Since it was presented by FAO at the Hague Conference on Agriculture, Food Security and Climate Change in 2010 as an approach to achieve sustainable agricultural development for food security under climate change ‘climate-smart agriculture’ (CSA) has gathered both praise and criticism. While it has been defined as consisting of three pillars (increased food production, climate adaptation and climate mitigation), the lack of clarity around what the term entails means confusion has been growing on whether the approach will translate into benefits for agriculture and the environment, and particularly food security for the rural poor.
Critics of the concept argue that CSA does not contemplate enforceable guidelines or a certification process, unlike the ‘organic’ label for example, instead providing a dangerous platform for corporations to engage in green-washing practices. Particularly, the concept does not include environmental or social criteria meaning that businesses can rebrand un-environmentally friendly and gender-blind practices and products under CSA.
Far from conceptual debates, climate risk is real and is transforming iDE’s development approaches.
Climate extremes and disasters affect most of the communities where iDE works, particularly through gradual changes in temperature and rainfall patterns, shorter growing seasons, and increasing frequency and/or intensity of floods and droughts.
According to Un Huey (Udor Meanchey, Cambodia) ‘the weather is not predictable like before, sometimes there is too much rain and it is very hot. This leads to poor yields and less profits’. Similarly, Sek Son, from Banteay Meanchey, Cambodia, noticed that ‘the temperature these days has increased and so the paddy rice dies. Crop performance isn’t good, the leaves become yellow and curly and it’s not a good crop’. Manbir Khadka (see Figure 1), from Kwanga Village in Rolpa District, Nepal remembers ‘when I was younger the water in fish pond outside my house came up to my waist – now it is dried up. The main problem [in the village] is water scarcity’.
Similar worries are found across all the communities we work with in Asia, Sub-Saharan African and Central America. Households that depend on small-scale, rain-fed agriculture as their primary livelihood are mostly affected, and are expected to face worsening developmental challenges under a changing climate. In particular, rural women are reported to be at high risk of negative impacts from climate change because of their household responsibilities, less access to resources such as land, extension services, climate and market information, credit and inputs, and because gendered social norms and roles can inhibit women’s adaptive capacity.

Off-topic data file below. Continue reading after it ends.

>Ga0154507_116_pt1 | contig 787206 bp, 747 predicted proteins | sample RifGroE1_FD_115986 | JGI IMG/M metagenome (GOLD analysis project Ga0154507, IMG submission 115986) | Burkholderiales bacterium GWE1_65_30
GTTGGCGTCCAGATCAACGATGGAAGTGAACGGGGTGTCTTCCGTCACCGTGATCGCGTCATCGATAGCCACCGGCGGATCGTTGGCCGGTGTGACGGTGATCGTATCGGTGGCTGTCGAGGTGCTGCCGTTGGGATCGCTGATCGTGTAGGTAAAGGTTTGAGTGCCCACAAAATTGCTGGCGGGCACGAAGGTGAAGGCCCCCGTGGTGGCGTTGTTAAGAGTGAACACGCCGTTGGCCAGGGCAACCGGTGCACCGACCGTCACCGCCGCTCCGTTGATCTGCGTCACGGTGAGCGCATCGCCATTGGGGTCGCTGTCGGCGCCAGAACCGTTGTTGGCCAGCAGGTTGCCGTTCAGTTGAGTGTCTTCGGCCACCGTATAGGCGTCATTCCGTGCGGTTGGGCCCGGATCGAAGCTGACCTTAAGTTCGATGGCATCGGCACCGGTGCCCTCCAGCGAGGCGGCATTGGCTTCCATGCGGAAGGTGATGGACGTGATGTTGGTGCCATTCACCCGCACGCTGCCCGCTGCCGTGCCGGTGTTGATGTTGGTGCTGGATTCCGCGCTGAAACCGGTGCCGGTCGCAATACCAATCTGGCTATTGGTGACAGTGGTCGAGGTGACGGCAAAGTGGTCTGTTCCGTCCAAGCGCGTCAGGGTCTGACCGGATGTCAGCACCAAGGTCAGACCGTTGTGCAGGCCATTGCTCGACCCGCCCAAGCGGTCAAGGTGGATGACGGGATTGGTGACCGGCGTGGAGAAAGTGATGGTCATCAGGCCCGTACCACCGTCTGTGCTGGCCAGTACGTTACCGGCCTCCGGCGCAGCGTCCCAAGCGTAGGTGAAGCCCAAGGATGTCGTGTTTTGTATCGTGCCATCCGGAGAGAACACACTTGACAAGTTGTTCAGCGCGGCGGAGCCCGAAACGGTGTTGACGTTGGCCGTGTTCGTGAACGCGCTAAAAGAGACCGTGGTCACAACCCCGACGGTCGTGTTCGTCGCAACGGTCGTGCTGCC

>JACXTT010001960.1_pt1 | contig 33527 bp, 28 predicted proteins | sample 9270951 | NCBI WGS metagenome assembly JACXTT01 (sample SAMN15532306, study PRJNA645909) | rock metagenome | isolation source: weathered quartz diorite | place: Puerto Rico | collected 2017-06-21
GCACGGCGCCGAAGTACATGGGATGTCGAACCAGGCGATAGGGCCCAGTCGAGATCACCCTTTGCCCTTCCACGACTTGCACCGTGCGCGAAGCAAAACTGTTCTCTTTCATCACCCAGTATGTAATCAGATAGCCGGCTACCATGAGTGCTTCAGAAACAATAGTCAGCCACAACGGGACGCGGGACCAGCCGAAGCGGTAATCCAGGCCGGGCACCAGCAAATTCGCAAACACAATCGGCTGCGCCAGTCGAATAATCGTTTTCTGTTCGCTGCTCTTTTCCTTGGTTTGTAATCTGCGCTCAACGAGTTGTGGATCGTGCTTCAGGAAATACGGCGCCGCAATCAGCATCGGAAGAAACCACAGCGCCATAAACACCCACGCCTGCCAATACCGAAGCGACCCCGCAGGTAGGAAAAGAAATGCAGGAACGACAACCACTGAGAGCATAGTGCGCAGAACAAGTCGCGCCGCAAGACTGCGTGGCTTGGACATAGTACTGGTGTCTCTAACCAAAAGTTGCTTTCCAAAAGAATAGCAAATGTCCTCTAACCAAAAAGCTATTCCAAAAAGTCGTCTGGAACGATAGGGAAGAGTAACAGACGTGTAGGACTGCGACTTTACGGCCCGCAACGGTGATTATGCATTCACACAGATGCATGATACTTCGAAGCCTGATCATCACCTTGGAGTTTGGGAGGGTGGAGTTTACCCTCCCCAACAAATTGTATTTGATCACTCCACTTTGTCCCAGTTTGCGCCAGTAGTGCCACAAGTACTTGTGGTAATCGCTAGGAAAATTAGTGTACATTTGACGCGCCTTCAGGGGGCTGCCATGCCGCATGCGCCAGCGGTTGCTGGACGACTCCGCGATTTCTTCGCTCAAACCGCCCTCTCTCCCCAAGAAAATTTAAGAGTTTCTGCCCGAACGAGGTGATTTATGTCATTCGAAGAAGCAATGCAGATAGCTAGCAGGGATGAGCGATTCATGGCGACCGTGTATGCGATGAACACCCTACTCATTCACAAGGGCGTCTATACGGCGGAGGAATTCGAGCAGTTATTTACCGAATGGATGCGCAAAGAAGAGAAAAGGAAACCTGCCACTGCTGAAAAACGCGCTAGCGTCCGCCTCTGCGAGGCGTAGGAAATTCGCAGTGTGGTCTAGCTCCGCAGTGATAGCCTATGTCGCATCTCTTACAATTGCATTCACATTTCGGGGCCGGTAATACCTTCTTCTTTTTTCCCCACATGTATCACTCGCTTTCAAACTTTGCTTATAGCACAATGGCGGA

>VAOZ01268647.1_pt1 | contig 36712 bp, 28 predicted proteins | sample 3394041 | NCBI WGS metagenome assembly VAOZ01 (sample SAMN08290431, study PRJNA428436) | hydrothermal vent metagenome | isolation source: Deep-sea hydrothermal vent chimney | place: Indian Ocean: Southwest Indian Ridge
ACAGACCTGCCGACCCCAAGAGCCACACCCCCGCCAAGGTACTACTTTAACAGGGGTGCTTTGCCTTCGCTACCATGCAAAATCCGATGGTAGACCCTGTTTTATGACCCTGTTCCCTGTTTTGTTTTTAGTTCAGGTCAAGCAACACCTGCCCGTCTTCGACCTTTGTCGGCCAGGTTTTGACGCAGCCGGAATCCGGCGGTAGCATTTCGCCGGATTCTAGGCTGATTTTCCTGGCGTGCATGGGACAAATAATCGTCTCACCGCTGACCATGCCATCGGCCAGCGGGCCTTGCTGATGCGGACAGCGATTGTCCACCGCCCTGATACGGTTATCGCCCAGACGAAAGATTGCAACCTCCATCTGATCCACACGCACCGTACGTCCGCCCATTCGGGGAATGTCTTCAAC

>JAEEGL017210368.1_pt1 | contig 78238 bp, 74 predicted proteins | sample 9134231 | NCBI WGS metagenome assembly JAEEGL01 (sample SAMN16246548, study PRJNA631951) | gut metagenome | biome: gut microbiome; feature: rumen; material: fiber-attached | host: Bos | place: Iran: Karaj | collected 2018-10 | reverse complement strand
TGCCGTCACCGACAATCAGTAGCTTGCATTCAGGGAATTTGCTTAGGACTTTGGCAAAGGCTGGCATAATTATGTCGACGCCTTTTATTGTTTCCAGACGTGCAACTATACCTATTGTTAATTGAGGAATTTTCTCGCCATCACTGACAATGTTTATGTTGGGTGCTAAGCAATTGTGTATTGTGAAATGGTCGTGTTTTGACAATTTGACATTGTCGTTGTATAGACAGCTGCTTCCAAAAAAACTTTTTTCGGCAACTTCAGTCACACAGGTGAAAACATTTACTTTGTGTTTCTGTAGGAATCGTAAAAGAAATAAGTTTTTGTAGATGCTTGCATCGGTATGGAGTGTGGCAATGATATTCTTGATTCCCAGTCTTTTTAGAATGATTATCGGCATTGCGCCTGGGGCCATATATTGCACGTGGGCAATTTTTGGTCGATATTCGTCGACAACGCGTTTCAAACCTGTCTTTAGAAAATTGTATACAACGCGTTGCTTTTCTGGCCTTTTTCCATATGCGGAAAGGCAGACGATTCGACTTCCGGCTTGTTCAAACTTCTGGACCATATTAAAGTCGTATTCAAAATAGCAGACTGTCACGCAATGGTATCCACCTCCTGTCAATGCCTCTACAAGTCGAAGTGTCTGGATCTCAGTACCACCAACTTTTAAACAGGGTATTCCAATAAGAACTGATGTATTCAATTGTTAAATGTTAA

The approaches we refer to as climate-smart are implemented and contextualised based on the present and future vulnerabilities, capacities and needs of the population in a particular location, and may therefore vary across programmes. However, fundamental principles iDE promotes include:
- A sustainable approach through the use of agro-ecological strategies and renewable technologies to conserve natural resources as a replacement of harmful practices
- Building on farmers’ skills and knowledge to understand the dynamics of the local environment maximising the sustainable use of available resources
- Supporting gender equality and social inclusion in developing and using climate-responsive practices
By combining multiple approaches we aim to enhance the adaptation and mitigation result of our initiatives.
Some of the technologies and practices we promote are solar pumps, micro-irrigation technologies, conservation agriculture, multiple use water systems (MUS) and integrated pest management (IPM).
According to Euphemia Hamalambo (see Figure 2) of Singoya Village, Southern Province (Zambia) ‘the solar pump and drip kit combination works well on onion as it expels water with less force and has more water control than when using a motorized pump. It also prevents soil erosion which can compromise the effective use of fertilizer […] The pump distributes water more efficiently than a motorized pump that sucks up [all] the water in the stream within an hour of switching it on thereby irrigating in haste’. Euphemia applied the solar pump with drip irrigation on a 500m2 plot of onion. Her source of water is a small stream and she says using buckets to water would take close to three hours and now it takes only one hour without her having to be physically present.
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Figure 2: Euphemia looking over a solar panel as the iDE Zambia technician inspects it. Credits: Festus Hanankuni, iDE Zambia.
Manbir Khadka is ‘excited about the new MUS, it is important for safe drinking water, but most importantly as an income source which will have an impact on families and the environment’.
Figure 1: Manbir Khadka and family from the Kwanga village, Kotgaun VDC, Rolpa district.
One area we are planning to expand and strengthen is related to the use of reliable weather and climate information to inform our interventions, products and services delivered to help farmers become more adaptable.
If you want to learn more about iDE’s climate work please check out our brand new website.